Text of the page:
New model creates understanding of birth control pills on risk, resilience to depression

January 11, 2024

While birth control hormones given to mice result in lower stress levels, the mice showed normal corticosterone responses to stress when given newer formulations of the pill, according to a new University of Michigan study.

The new findings, published in the journal Hormones and Behavior, could aid women suffering from negative symptoms when using an oral contraceptive.

Natalie Tronson
Natalie Tronson

Importantly, birth control pills have enormous health and financial benefits for individuals who use them, and this work might shift prescribing practices to lower the chance that women suffer negative symptoms when taking oral contraceptives, says study senior author Natalie Tronson, U-M associate professor of psychology.

Tronson and colleagues expanded the study of brain and behavioral patterns among women who used hormonal contraceptives. While most described having improved mood and lower premenstrual symptoms from birth control pills, up to 10% of overall users experienced adverse effects such as depression and anxiety.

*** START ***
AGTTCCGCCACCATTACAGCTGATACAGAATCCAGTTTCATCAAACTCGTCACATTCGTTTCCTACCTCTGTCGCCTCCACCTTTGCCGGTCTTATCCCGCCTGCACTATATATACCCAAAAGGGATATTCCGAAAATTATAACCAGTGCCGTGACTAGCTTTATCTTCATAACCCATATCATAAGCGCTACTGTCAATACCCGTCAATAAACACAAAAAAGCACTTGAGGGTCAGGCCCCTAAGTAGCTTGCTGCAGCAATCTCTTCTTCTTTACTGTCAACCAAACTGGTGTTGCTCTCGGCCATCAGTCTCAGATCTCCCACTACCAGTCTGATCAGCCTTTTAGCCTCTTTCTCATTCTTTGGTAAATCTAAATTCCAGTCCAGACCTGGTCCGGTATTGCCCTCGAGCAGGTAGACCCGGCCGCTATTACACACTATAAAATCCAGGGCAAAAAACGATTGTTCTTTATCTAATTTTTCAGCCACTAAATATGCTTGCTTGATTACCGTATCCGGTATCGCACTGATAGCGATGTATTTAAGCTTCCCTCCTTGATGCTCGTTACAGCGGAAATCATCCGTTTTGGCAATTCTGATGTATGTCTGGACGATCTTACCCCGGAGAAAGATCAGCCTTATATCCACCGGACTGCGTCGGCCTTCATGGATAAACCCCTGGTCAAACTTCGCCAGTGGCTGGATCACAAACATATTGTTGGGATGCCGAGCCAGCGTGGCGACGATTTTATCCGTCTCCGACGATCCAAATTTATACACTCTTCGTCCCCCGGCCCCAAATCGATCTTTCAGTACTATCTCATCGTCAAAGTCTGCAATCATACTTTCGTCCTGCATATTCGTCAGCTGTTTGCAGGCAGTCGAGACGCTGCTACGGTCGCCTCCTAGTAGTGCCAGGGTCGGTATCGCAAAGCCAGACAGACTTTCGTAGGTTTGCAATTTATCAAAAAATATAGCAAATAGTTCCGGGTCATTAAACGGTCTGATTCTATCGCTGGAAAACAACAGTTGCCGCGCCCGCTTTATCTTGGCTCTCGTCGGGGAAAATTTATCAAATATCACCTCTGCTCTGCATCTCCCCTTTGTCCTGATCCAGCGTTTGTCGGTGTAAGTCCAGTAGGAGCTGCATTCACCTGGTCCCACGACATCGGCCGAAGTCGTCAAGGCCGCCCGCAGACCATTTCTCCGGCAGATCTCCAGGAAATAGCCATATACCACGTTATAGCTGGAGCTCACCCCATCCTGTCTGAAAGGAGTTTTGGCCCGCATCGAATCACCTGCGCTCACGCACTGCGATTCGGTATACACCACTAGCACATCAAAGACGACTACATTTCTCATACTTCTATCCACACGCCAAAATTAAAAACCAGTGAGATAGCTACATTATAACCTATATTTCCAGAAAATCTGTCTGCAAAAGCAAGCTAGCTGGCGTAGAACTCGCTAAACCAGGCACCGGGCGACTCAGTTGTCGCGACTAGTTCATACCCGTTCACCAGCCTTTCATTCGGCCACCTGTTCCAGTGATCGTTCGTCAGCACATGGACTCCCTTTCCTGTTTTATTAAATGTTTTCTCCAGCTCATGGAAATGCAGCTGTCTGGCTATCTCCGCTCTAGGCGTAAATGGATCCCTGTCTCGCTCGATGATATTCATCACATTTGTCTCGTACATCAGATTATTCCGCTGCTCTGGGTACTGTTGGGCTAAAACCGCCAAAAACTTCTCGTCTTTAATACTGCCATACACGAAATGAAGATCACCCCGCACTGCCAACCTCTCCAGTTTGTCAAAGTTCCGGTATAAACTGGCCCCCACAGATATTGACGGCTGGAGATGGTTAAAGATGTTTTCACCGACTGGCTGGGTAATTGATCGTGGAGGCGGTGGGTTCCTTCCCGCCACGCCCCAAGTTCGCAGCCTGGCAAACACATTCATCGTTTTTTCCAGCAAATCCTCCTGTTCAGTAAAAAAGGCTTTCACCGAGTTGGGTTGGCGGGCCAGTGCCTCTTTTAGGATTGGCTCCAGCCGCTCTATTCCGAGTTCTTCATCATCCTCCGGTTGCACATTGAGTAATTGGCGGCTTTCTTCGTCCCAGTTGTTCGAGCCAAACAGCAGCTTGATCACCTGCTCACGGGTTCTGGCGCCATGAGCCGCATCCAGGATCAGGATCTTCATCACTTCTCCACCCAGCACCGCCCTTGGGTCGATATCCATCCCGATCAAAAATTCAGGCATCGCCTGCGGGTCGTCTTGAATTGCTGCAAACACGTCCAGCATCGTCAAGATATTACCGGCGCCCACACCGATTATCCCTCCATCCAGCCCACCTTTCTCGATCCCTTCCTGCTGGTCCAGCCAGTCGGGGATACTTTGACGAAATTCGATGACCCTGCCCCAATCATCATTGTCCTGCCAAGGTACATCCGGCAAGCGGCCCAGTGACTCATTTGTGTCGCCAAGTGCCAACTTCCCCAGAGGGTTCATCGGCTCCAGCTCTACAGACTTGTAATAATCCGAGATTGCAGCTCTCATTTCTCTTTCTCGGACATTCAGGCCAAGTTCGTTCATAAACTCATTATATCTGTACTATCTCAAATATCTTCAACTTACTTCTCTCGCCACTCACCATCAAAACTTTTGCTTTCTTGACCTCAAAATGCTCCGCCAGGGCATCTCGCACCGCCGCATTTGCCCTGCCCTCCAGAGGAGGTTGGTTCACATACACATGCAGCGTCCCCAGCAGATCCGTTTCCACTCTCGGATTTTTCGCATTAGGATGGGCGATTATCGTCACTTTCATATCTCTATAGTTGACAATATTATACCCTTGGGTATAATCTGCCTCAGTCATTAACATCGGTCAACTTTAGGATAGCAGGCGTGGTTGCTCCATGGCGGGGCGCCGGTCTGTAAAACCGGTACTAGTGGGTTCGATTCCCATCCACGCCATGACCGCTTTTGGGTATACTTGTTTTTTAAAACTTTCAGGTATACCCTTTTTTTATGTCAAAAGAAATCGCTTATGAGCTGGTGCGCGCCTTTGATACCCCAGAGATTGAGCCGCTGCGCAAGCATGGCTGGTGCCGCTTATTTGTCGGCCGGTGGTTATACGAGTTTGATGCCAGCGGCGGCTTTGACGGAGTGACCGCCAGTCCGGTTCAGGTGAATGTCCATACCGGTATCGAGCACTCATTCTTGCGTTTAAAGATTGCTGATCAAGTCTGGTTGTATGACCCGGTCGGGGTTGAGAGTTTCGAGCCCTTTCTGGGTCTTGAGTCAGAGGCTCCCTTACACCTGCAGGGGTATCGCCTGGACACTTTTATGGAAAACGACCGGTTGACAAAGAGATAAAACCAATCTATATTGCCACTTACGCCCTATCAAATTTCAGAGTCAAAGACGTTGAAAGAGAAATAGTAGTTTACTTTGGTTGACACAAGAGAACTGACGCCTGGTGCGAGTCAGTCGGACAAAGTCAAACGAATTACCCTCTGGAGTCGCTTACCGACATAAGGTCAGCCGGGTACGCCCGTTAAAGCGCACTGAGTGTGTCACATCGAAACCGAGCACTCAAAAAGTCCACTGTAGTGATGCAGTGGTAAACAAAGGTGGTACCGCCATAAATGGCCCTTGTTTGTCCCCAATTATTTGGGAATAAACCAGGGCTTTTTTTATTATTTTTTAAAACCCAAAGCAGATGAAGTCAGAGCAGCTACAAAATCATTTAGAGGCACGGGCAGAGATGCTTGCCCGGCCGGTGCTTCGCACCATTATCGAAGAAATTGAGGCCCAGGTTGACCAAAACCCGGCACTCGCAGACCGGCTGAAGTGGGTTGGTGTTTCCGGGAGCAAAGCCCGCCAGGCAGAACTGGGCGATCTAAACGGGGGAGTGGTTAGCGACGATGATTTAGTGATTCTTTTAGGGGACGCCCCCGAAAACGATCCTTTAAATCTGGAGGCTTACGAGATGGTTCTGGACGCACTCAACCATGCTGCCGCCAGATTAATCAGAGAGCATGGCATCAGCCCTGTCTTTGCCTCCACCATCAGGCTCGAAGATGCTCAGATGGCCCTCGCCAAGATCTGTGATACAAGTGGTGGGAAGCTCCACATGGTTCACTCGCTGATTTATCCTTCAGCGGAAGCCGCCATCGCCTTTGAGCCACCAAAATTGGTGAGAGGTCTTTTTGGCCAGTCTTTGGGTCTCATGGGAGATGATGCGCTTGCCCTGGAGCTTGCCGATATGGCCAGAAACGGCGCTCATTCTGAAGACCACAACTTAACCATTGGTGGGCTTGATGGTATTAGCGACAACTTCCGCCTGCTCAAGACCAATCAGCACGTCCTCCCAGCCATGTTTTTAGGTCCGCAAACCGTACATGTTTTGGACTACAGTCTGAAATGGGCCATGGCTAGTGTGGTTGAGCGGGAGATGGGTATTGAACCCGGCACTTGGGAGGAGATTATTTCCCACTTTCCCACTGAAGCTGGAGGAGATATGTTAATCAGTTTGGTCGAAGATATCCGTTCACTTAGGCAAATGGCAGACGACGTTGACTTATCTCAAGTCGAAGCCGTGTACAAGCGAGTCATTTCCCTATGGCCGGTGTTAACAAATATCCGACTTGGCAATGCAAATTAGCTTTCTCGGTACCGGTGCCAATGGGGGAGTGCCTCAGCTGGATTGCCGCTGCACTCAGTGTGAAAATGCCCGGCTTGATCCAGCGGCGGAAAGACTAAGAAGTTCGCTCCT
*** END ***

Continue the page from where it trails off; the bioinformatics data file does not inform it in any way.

A new “mouse model” of birth control exposure was designed to mimic daily oral contraceptive exposure in humans.

In the study, young female mice drank a once-daily hormone mix—similar to taking the once-daily pill. One group received a common pill combination (ethinyl estradiol and levonorgestrel) in a sugar solution, another group received a newer formulation (estradiol and drospirenone) in a sugar solution, and a third group drank only a sugar solution. Researchers studied the mice’s behaviors, such as swimming and preference for sugar, as well as their stress levels.

Tronson says that doses containing estrogen and levonorgestrel did not raise stress levels, change activity, motivation, anxiety or cause changes in weight gain. Although oral contraceptives did not increase all depression-like behaviors, they did decrease pleasurable responses to sugar.

The researchers note that the suppression of regular estrous cycling—as well as the blunting of the corticosterone response to stress—demonstrate how the “mouse model” can be used for future studies involving oral contraceptive interactions with stress, motivation and risk for depression.

The study was led by U-M psychology doctoral student Kristen Schuh. Other authors included U-M undergraduate students Jabir Ahmed, Esther Kwak, Cecilia Xu, Tronjay Davis and Chloe Aronoff.